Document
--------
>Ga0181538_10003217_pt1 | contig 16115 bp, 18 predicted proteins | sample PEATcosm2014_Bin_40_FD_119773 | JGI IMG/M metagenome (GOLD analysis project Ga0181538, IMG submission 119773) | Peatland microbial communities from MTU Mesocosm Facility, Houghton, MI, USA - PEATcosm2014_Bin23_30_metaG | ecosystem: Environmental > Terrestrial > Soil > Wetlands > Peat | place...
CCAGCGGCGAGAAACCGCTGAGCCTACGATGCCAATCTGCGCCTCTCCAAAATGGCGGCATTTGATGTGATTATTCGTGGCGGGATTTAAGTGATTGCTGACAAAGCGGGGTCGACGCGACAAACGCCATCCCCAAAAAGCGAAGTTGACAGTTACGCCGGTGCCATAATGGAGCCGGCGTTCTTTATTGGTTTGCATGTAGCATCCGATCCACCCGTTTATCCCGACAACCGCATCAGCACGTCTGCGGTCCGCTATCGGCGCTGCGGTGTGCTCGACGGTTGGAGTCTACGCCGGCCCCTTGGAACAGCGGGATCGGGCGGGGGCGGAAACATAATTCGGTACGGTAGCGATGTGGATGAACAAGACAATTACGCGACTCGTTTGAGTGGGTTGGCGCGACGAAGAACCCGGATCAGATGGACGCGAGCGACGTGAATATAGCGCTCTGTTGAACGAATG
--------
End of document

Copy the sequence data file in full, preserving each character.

>Ga0181538_10003217_pt1 | contig 16115 bp, 18 predicted proteins | sample PEATcosm2014_Bin_40_FD_119773 | JGI IMG/M metagenome (GOLD analysis project Ga0181538, IMG submission 119773) | Peatland microbial communities from MTU Mesocosm Facility, Houghton, MI, USA - PEATcosm2014_Bin23_30_metaG | ecosystem: Environmental > Terrestrial > Soil > Wetlands > Peat | place...
CCAGCGGCGAGAAACCGCTGAGCCTACGATGCCAATCTGCGCCTCTCCAAAATGGCGGCATTTGATGTGATTATTCGTGGCGGGATTTAAGTGATTGCTGACAAAGCGGGGTCGACGCGACAAACGCCATCCCCAAAAAGCGAAGTTGACAGTTACGCCGGTGCCATAATGGAGCCGGCGTTCTTTATTGGTTTGCATGTAGCATCCGATCCACCCGTTTATCCCGACAACCGCATCAGCACGTCTGCGGTCCGCTATCGGCGCTGCGGTGTGCTCGACGGTTGGAGTCTACGCCGGCCCCTTGGAACAGCGGGATCGGGCGGGGGCGGAAACATAATTCGGTACGGTAGCGATGTGGATGAACAAGACAATTACGCGACTCGTTTGAGTGGGTTGGCGCGACGAAGAACCCGGATCAGATGGACGCGAGCGACGTGAATATAGCGCTCTGTTGAACGAATG